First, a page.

Good Diet May Protect An Aging Brain

Memory linked to vitamins and omega 3 fatty acids

(RxWiki News) Older people may gain brain benefits from high levels of omega-3 fatty acids or vitamins B, C, D and E. High levels of trans-fats may mean worse mental abilities and more brain shrinkage.

Those results provide strong hints about the nutrients' and trans-fats' effects on the brain, but other research will need to prove the direct cause-and-effect relationships, says study author Dr. Gene Bowman, ND, from the neurology department at Oregon Health & Science University in Portland.

"Eat a healthy diet to protect your entire body."

The study of 104 healthy elderly people linked brain benefits to two dietary categories: people with high levels of omega-3 fatty acids or vitamins C, D, E, B1, B2, B6, B12 and folate. Fatty fish such as salmon naturally have omega-3 fatty acids and vitamin D. Fruits and vegetables are high in the other vitamins.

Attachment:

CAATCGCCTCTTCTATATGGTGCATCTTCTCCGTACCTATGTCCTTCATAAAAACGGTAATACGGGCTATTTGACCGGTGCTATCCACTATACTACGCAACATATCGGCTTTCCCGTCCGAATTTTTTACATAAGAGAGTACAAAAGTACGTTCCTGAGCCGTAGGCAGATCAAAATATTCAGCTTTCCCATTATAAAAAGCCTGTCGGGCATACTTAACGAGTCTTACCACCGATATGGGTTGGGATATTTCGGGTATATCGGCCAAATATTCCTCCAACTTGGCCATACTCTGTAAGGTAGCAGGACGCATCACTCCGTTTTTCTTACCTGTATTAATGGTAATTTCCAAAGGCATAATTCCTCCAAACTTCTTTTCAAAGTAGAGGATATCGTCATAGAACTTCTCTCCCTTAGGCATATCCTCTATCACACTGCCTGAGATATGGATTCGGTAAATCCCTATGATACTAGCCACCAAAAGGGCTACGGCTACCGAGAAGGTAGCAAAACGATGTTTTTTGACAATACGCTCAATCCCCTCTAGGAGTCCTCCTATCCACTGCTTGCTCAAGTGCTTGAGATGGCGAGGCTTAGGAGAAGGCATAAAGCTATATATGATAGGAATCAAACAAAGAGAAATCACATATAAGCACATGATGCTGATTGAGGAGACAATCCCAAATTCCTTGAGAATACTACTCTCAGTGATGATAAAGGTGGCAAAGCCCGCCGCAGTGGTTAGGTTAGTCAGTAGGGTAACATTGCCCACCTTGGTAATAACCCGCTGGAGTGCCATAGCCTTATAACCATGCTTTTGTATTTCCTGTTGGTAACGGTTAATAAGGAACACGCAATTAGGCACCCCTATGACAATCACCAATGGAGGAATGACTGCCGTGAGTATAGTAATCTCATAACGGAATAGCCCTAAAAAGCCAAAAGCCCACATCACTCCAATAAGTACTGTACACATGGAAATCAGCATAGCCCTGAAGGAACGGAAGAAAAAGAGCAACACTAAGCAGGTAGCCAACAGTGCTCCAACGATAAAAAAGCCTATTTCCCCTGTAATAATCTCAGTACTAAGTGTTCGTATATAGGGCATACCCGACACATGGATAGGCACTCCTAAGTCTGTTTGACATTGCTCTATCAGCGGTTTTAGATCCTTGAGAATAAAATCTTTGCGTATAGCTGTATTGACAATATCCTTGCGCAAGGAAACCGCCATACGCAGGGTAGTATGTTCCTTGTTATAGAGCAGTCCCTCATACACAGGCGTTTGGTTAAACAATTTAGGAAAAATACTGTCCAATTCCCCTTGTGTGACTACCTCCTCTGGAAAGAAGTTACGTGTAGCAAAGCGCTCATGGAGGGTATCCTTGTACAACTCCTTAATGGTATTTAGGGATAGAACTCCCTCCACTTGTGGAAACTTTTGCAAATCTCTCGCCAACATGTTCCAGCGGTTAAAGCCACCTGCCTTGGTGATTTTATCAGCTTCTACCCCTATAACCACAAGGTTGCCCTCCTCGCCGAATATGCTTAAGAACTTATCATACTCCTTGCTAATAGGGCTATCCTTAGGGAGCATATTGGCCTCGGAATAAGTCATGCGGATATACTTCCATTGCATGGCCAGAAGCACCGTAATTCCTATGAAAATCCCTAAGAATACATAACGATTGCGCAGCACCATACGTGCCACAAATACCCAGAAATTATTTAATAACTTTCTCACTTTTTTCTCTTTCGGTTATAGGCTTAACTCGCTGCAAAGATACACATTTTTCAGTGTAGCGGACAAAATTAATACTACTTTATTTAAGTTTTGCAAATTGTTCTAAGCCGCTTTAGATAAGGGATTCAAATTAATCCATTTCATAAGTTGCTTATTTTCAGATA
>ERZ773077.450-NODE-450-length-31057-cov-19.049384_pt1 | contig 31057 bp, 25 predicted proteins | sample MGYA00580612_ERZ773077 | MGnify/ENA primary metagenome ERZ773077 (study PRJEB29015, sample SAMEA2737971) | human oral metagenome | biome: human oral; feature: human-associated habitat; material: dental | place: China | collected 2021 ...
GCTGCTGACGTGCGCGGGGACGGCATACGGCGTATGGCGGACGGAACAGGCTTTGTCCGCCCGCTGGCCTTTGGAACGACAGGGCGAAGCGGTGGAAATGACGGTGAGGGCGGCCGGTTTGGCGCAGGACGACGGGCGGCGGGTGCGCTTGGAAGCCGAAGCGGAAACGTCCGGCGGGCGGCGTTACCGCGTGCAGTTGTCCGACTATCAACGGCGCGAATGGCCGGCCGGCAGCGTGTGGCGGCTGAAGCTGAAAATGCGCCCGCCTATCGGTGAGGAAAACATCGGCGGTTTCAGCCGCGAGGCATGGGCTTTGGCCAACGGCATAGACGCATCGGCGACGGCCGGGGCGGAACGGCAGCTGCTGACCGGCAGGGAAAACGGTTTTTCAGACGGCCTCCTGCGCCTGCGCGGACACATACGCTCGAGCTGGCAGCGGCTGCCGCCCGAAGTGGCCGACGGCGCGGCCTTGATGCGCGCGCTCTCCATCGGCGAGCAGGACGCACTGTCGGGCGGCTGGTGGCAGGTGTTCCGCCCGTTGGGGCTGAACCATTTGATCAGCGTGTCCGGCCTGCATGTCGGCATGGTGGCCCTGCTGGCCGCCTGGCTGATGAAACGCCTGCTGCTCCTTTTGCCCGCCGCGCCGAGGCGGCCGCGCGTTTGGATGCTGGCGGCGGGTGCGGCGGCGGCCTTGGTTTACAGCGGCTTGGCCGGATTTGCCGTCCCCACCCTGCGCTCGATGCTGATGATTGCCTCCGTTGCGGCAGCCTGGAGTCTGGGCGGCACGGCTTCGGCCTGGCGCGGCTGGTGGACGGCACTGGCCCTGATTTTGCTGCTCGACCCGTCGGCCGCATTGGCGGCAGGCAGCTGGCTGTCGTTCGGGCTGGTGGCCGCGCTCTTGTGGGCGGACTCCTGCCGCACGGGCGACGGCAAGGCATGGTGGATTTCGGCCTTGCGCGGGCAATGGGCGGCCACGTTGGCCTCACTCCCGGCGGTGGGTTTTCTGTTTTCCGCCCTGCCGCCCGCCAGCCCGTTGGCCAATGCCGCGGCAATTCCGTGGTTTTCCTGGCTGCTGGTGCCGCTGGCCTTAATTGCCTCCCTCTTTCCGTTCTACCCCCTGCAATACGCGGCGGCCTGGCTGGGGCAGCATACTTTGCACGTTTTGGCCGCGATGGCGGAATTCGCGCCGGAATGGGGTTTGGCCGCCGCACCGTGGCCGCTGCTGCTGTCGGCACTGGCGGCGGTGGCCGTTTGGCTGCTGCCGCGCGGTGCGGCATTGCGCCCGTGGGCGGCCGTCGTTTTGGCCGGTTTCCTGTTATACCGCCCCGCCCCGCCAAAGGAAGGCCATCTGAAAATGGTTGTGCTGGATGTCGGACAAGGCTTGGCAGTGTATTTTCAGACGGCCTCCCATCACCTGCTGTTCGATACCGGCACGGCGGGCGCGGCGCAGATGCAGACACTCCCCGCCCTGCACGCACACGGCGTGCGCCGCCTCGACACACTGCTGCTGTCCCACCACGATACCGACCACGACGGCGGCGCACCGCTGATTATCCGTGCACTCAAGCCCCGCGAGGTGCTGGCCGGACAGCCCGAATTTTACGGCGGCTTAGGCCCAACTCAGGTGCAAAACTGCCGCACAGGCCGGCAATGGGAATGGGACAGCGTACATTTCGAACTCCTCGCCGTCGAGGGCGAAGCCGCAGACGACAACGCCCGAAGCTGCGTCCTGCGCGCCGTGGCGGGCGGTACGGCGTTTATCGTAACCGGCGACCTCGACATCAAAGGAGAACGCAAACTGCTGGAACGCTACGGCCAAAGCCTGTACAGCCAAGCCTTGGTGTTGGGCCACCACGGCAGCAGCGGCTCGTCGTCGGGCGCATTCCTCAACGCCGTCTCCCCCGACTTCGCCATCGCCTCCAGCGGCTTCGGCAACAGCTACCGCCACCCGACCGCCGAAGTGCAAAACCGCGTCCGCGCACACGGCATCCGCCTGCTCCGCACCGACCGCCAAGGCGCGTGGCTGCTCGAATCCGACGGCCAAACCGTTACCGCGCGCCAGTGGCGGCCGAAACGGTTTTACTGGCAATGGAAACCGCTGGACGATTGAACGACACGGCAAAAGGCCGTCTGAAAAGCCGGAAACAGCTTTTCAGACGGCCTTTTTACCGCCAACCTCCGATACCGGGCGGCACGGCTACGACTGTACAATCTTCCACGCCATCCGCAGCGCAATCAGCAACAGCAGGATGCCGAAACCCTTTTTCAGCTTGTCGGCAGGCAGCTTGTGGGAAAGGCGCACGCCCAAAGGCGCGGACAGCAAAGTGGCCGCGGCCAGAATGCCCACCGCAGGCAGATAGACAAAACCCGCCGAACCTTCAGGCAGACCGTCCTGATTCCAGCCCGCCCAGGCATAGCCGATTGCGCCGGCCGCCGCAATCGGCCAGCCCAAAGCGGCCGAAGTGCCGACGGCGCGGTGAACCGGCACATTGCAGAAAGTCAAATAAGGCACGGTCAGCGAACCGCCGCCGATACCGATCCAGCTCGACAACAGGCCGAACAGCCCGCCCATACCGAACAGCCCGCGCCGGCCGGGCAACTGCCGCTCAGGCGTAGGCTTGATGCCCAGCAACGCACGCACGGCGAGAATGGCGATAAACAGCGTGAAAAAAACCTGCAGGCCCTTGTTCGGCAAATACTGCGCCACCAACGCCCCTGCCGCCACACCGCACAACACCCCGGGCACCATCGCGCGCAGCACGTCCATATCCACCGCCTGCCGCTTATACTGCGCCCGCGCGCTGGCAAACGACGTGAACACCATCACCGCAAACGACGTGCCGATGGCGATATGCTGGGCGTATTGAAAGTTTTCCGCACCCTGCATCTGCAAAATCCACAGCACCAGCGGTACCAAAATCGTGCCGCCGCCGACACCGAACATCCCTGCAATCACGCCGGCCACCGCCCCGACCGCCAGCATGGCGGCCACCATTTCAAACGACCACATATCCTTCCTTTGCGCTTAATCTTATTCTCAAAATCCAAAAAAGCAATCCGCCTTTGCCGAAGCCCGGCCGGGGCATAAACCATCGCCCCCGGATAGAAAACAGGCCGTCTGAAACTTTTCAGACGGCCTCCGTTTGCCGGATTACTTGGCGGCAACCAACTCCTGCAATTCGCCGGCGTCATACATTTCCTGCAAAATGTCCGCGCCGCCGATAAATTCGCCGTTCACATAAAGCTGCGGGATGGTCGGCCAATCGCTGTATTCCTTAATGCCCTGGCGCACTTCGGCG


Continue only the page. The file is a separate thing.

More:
Decreased mental abilities and smaller brains were linked to high levels of trans-fats often found in foods such as margarine, fried and baked items, and fast food.

People with high levels of the vitamins and omega-3 fatty acids performed better on tests of memory and thinking abilities than those lacking high levels. The study linked the nutrients to 17 percent of the good test scores.

Almost half the good scores came from three other major factors: lower age, good blood pressure or more education

High nutrient levels appeared in approximately a third of the people with the least brain shrinkage. Some brain shrinkage often occurs with age, but researchers monitor it because even more shrinkage often appears in people with Alzheimer's and similar diseases.

This study is unique because it measured levels of 30 nutrients extracted from food into the blood. Less precise measurements include people writing down what they ate, Dr. Bowman says.

Dr. Bowman and colleagues published the study in Neurology. The National Institutes of Health and other federal agencies funded the research.

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Review Date: 
January 3, 2012